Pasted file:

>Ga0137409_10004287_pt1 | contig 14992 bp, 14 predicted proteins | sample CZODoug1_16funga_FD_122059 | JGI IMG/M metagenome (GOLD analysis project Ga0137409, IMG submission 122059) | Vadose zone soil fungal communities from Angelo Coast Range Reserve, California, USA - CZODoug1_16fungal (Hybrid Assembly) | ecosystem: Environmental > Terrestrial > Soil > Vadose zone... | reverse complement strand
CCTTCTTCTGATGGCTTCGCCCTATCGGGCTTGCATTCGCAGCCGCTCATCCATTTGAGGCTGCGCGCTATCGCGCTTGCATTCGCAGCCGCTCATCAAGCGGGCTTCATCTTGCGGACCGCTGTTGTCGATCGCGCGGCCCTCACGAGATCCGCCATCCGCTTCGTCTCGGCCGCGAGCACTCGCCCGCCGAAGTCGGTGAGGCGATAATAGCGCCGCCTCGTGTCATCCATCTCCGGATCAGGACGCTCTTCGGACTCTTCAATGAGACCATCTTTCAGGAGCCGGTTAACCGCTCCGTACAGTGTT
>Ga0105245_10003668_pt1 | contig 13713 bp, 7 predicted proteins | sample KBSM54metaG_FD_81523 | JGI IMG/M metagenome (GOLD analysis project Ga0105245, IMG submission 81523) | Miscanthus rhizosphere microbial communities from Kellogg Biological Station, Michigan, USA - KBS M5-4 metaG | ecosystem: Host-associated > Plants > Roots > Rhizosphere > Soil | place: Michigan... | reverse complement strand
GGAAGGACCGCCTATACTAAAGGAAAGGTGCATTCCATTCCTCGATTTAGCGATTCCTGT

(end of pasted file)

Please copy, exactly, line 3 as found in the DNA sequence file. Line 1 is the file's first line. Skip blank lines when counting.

>Ga0105245_10003668_pt1 | contig 13713 bp, 7 predicted proteins | sample KBSM54metaG_FD_81523 | JGI IMG/M metagenome (GOLD analysis project Ga0105245, IMG submission 81523) | Miscanthus rhizosphere microbial communities from Kellogg Biological Station, Michigan, USA - KBS M5-4 metaG | ecosystem: Host-associated > Plants > Roots > Rhizosphere > Soil | place: Michigan... | reverse complement strand